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Old 08-03-2009, 06:59 PM   #1
rbarr110
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Default Epoxy bartop buffing/scratch remover?

I am in the process of building a bar in my basement during my spare time. I recently coated my bartop with a 2-part epoxy resin, and am very pleased with the results. However, I did have one problem….

My bar is an “L” shape so I had to do my epoxy coats in two applications. I would have to level the bar on one axis, pour the epoxy, let it cure, and then level the bar on the other axis and do it again. I ended up with a fine line/lip where the second coat of epoxy ended over the first coat.

I am hoping to take some fine sand paper and level out the lip and then buff/polish the sandpaper abrasions out. Does anyone know of a product that will work for this?

I have looked at
novuspolish
and it looks like a very well reviewed product….for plastics, not sure if it will work on epoxy.

If all else fails, I will do another thin flood coat over the whole bar and all will look good again, just hoping to avoid buying more epoxy, its expensive.

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Old 08-03-2009, 07:06 PM   #2
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I am in the process of building a bar in my basement during my spare time. I recently coated my bartop with a 2-part epoxy resin, and am very pleased with the results. However, I did have one problem….

My bar is an “L” shape so I had to do my epoxy coats in two applications. I would have to level the bar on one axis, pour the epoxy, let it cure, and then level the bar on the other axis and do it again. I ended up with a fine line/lip where the second coat of epoxy ended over the first coat.

I am hoping to take some fine sand paper and level out the lip and then buff/polish the sandpaper abrasions out. Does anyone know of a product that will work for this?

I have looked at
novuspolish
and it looks like a very well reviewed product….for plastics, not sure if it will work on epoxy.

If all else fails, I will do another thin flood coat over the whole bar and all will look good again, just hoping to avoid buying more epoxy, its expensive.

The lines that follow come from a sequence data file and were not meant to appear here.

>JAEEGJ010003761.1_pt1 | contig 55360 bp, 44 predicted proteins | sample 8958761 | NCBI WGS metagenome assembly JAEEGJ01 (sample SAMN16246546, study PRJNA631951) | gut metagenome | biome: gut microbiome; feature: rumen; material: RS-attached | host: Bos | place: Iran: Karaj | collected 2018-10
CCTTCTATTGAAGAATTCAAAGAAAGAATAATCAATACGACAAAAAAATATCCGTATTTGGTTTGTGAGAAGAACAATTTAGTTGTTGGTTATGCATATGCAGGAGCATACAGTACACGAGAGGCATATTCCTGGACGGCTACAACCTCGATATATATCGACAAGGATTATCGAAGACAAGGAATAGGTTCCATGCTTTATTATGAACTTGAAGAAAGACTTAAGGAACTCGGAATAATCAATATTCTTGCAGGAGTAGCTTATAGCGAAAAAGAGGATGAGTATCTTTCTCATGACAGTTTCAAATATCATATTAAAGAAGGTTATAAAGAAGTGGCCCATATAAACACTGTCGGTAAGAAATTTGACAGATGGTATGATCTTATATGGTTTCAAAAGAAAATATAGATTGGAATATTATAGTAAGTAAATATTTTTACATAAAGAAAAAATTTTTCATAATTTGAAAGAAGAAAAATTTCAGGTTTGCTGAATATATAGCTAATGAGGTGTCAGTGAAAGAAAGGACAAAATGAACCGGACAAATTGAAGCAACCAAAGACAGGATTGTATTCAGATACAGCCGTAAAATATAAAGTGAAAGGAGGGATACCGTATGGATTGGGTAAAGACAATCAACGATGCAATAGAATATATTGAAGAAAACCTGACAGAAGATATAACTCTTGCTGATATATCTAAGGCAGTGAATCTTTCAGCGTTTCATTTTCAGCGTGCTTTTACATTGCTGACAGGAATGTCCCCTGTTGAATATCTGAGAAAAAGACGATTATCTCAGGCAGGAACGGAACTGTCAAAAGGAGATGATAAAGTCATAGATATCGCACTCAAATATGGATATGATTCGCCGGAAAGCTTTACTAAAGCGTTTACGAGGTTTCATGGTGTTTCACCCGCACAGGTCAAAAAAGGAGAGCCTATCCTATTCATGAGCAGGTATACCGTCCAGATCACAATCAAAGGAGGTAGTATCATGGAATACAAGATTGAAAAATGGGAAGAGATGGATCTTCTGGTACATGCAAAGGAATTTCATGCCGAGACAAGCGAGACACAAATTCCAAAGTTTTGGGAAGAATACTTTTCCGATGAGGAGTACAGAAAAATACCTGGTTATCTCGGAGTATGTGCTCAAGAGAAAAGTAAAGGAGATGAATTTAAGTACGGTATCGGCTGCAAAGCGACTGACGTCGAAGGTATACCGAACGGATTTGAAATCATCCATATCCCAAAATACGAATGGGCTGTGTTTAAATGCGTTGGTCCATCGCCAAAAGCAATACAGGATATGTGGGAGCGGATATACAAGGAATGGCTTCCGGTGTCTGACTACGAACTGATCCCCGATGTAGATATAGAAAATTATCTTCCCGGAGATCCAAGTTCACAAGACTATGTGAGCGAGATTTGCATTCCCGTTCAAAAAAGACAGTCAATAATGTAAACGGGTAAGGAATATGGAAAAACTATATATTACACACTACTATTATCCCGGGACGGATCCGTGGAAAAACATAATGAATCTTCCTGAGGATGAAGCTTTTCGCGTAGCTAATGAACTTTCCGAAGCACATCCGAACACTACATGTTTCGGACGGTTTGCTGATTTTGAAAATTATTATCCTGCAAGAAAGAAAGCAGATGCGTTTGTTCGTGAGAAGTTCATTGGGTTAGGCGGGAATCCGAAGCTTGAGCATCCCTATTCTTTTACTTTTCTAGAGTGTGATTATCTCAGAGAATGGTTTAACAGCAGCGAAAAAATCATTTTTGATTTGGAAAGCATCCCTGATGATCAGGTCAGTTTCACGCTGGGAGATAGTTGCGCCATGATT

You can sand it down really fine then use a heat gun sparingly. It works in boat building. Try a sample piece first to be safe and sure it will work.
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Old 08-03-2009, 07:30 PM   #3
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I've used novus polish for acrylic. It's a softer plastic than epoxy, so it works faster. From my experience.

Start with 220 grit sand paper, work your way to 400wet/dry then 600 wet/dry.

Buff with rouge(red) then white diamond buffing compound (use one wheel per compound.) I have a kit from lowes that cost me $12 and fits on a drill.

Switch to the novus stuff and wax on, wax off. Step through the different grits until you're happy.

And like Chosewon said, practice on a scrap piece or hidden edge first.

B

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Old 08-04-2009, 09:30 PM   #4
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OK here is an update -

I couldnt find any sandpaper above 600 grit so thats what i started with to test. I sanded down the area....which made me feel sick because the nice clear epoxy finish had thousands of fine white scrates all over it. But I proceeded till the raised areas where pretty smooth.

I picked up the Novus 1 and 2 solution and hand buffed the scratches for about 15 minutes. To my surprise the novus 2 scratch remover worked pretty well. In average lighting conditions its barely noticeble (unless you know its there and are looking for it). With close up lighting, it is slightly hazy looking, but overall still very clear and worked well.

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Old 08-04-2009, 09:34 PM   #5
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OK here is an update -

I couldnt find any sandpaper above 600 grit
Check an auto parts store.
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Old 08-04-2009, 10:03 PM   #6
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if you put a bit more elbow grease into it, you should be able to polish the top back to glass. Did you use a new rag for the finer polish?

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Old 08-09-2009, 07:03 PM   #7
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I can't speak for bar tops, but I have built a few fly rod in the past. The threadwork on the handle and all the guides use epoxy over the thread. The epoxy would build up in spots and sometimes bubbles would form. The way I removed the imperfections was to sand the area and reapply the epoxy. Once the new stuff dries you will never know it was sanded. Its pristine after the second coat dries.

If you have any epoxy left over try it on some scrap wood. You will be amazed at the results.

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Old 08-09-2009, 10:50 PM   #8
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Go out and get some micro mesh sanding pads.
Rockler - Search Results for 'micro mesh'

Wet sand using water. They are used to polish out scratches in acrylic for visible clarity.
I use them polish epoxy and cyanoacrylic finishes on some woodworking projects.

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